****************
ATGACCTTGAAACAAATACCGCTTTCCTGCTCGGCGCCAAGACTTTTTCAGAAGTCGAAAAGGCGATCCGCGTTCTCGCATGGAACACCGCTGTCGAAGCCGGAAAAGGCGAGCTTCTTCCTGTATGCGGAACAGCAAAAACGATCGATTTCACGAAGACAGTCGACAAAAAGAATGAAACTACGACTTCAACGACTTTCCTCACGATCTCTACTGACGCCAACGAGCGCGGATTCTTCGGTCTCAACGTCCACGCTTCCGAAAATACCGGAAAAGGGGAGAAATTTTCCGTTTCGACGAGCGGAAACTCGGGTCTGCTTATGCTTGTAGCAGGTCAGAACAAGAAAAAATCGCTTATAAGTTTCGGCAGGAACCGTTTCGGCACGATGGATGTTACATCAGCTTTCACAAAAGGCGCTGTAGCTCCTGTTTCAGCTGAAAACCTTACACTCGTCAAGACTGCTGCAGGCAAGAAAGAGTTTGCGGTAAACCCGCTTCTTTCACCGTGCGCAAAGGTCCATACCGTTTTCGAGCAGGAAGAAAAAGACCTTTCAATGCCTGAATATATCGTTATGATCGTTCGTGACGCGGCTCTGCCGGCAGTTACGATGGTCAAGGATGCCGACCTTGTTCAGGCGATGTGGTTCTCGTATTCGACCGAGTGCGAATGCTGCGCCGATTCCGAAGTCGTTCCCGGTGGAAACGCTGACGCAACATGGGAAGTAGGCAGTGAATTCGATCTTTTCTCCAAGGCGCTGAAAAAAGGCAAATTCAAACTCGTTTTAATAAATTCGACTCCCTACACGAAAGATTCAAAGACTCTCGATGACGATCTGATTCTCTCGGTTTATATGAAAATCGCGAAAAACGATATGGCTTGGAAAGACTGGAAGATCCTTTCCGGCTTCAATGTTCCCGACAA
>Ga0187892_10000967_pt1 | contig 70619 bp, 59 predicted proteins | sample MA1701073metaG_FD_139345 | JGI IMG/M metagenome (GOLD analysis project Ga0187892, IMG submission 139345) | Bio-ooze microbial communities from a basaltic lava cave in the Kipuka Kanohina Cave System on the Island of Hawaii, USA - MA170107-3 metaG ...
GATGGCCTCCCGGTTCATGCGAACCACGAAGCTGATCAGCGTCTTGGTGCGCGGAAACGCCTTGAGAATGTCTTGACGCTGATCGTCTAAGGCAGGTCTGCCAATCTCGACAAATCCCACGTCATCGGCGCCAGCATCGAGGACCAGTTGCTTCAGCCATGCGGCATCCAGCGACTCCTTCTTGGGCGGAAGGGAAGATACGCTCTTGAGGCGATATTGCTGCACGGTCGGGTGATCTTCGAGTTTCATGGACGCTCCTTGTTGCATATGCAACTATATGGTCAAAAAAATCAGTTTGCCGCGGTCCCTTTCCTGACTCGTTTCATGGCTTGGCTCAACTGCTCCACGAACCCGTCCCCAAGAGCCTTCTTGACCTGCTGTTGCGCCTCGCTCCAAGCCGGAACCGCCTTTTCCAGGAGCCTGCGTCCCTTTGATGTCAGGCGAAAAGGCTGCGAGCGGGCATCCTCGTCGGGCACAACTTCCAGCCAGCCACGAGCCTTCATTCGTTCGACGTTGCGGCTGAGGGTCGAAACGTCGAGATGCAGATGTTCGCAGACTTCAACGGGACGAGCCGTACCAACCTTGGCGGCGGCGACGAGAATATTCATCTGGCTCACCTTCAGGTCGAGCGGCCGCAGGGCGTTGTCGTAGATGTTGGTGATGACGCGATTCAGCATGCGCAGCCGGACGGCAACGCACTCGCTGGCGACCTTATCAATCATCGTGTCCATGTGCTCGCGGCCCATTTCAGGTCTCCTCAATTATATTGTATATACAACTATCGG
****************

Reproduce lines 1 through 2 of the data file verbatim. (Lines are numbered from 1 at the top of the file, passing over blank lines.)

ATGACCTTGAAACAAATACCGCTTTCCTGCTCGGCGCCAAGACTTTTTCAGAAGTCGAAAAGGCGATCCGCGTTCTCGCATGGAACACCGCTGTCGAAGCCGGAAAAGGCGAGCTTCTTCCTGTATGCGGAACAGCAAAAACGATCGATTTCACGAAGACAGTCGACAAAAAGAATGAAACTACGACTTCAACGACTTTCCTCACGATCTCTACTGACGCCAACGAGCGCGGATTCTTCGGTCTCAACGTCCACGCTTCCGAAAATACCGGAAAAGGGGAGAAATTTTCCGTTTCGACGAGCGGAAACTCGGGTCTGCTTATGCTTGTAGCAGGTCAGAACAAGAAAAAATCGCTTATAAGTTTCGGCAGGAACCGTTTCGGCACGATGGATGTTACATCAGCTTTCACAAAAGGCGCTGTAGCTCCTGTTTCAGCTGAAAACCTTACACTCGTCAAGACTGCTGCAGGCAAGAAAGAGTTTGCGGTAAACCCGCTTCTTTCACCGTGCGCAAAGGTCCATACCGTTTTCGAGCAGGAAGAAAAAGACCTTTCAATGCCTGAATATATCGTTATGATCGTTCGTGACGCGGCTCTGCCGGCAGTTACGATGGTCAAGGATGCCGACCTTGTTCAGGCGATGTGGTTCTCGTATTCGACCGAGTGCGAATGCTGCGCCGATTCCGAAGTCGTTCCCGGTGGAAACGCTGACGCAACATGGGAAGTAGGCAGTGAATTCGATCTTTTCTCCAAGGCGCTGAAAAAAGGCAAATTCAAACTCGTTTTAATAAATTCGACTCCCTACACGAAAGATTCAAAGACTCTCGATGACGATCTGATTCTCTCGGTTTATATGAAAATCGCGAAAAACGATATGGCTTGGAAAGACTGGAAGATCCTTTCCGGCTTCAATGTTCCCGACAA
>Ga0187892_10000967_pt1 | contig 70619 bp, 59 predicted proteins | sample MA1701073metaG_FD_139345 | JGI IMG/M metagenome (GOLD analysis project Ga0187892, IMG submission 139345) | Bio-ooze microbial communities from a basaltic lava cave in the Kipuka Kanohina Cave System on the Island of Hawaii, USA - MA170107-3 metaG ...